DISCLAIMER: The information in this flyer is provided for general information only, is not intended to be legal advice, and may change
without notice. Questions involving interpretation of law should be addressed to an attorney licensed to practice in the relevant
Slovenia and the United States have been treaty partners under the 1980 Hague Convention on the Civil Aspects of International Child Abduction (Hague Abduction Convention) since April 1, 1995.
For information concerning travel to Slovenia, including information about the location of the U.S. Embassy, the Smart Traveler Enrollment Program, entry/exit requirements, safety and security, crime, medical facilities and health information, traffic safety, road conditions and aviation safety, please see country-specific information for Slovenia.
The U.S. Department of State serves as the U.S. Central Authority (USCA) for the Hague Abduction Convention. In this capacity, the Department’s Bureau of Consular Affairs, Directorate for Overseas Citizens Services, Office of Children’s Issues facilitates the submission of applications under the Hague Abduction Convention for the return of, or access to, children located in countries that are U.S. treaty partners, including Slovenia. Parents are strongly encouraged to contact the Department of State for assistance prior to initiating the Hague process directly with the foreign Central Authority
United States Department of State
Bureau of Consular Affairs
Office of Children’s Issues
2201 C Street, N.W.
Washington, DC 20520
Outside the United States or Canada: 1-202-501-4444
The Slovenian Central Authority (SCA) for the Hague Abduction Convention is the General Police Directorate, located in the Ministry of the Interior. The SCA has an administrative role in processing Hague Abduction Convention applications. The SCA takes measures to locate the child and taking parent and may approach local authorities to arrange a meeting to attempt a voluntary return of the child, if appropriate. If the taking-parent does not agree to a return, the SCA files the petition with the family court in the jurisdiction where the defendant resides.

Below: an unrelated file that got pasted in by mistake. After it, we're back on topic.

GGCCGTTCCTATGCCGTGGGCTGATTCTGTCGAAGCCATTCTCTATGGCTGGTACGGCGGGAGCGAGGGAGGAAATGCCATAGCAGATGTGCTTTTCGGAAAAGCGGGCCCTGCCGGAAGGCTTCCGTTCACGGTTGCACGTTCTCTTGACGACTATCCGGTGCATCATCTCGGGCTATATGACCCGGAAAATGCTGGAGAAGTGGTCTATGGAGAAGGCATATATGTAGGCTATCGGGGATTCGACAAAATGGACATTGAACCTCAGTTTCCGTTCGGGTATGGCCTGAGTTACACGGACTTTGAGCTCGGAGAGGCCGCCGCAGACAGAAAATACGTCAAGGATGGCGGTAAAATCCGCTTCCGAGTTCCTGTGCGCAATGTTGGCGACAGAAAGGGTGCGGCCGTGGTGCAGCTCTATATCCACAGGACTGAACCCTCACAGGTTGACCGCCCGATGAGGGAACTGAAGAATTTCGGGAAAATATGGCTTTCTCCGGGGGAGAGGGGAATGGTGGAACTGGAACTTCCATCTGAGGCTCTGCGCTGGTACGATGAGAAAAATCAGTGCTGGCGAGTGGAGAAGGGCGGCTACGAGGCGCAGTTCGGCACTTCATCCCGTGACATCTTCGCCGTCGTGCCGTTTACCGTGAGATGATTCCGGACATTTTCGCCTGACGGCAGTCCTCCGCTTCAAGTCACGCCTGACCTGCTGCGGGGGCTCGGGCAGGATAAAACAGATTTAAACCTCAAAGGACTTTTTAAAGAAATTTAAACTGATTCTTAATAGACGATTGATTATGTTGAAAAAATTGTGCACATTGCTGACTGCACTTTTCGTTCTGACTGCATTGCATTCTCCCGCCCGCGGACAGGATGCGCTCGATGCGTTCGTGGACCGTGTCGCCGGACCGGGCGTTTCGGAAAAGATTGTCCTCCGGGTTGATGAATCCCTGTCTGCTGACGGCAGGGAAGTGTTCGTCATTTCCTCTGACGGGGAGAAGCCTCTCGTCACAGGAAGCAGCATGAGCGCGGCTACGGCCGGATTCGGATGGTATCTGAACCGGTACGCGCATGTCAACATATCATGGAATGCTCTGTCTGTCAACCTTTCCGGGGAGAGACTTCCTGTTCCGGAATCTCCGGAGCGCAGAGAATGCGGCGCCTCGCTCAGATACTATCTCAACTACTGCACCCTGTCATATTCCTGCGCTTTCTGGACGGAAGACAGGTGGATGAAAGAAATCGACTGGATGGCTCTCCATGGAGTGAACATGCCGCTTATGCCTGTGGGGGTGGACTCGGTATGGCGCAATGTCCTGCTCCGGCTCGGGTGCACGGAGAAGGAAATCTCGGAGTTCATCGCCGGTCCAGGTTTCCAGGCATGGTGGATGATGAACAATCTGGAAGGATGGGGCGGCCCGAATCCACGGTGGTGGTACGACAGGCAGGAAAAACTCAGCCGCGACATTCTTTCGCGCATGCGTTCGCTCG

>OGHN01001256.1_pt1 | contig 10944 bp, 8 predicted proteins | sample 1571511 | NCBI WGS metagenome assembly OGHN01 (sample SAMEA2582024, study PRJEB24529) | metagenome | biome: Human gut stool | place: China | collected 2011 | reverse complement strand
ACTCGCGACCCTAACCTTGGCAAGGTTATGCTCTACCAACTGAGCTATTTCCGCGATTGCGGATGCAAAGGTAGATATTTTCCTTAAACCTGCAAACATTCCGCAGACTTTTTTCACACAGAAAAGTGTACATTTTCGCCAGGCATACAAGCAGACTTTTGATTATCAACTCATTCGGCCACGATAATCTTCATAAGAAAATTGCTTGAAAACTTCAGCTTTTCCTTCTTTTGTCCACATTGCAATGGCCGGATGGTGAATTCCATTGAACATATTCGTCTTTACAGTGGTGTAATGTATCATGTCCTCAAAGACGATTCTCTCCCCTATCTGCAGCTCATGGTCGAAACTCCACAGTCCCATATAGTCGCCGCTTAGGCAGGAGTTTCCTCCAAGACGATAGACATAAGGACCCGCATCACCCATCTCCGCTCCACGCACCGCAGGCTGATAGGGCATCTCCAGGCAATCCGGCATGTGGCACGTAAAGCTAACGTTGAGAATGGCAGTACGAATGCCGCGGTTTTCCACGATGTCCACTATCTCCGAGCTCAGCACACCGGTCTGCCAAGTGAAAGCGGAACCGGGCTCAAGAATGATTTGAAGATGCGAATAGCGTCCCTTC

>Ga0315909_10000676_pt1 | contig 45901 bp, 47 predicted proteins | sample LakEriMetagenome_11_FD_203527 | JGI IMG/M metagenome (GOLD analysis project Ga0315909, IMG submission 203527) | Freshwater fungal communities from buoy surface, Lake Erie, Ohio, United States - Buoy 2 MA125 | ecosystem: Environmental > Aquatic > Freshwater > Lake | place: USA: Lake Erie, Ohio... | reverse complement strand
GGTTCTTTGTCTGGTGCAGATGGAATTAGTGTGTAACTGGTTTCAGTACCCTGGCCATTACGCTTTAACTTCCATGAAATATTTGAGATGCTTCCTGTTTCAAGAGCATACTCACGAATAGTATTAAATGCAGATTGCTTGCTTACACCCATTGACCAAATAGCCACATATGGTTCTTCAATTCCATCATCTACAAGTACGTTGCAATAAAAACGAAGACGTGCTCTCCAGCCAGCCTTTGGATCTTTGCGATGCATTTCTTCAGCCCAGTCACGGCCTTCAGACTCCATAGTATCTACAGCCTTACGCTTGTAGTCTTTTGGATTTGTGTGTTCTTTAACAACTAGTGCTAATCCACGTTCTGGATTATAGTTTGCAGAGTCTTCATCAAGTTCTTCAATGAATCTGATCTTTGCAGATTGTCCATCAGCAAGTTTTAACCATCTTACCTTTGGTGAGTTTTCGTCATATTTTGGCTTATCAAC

The SCA can be reached at:
Ministry of the Interior
General Police Directorate
Attention: Superintendent Vilko Širca, Head of General Crime Division
Litostrojska cesta 54
Republic of Slovenia
Tel.: +386 1428 5698
Fax: +386 1428 4169
To initiate a Hague case for return of, or access to, a child in Slovenia, the USCA encourages a parent or legal guardian to review the eligibility criteria and instructions for completing the Hague application form located at the Department of State’s website and contact the Department of State for assistance prior to initiating the Hague process directly with the SCA. All documents written in English must be translated into Slovene. Please note, however, that certified translations are not necessary. The USCA is available to answer questions about the Hague application process, to forward a completed application to the SCA, and to subsequently monitor its progress through the foreign administrative and legal processes.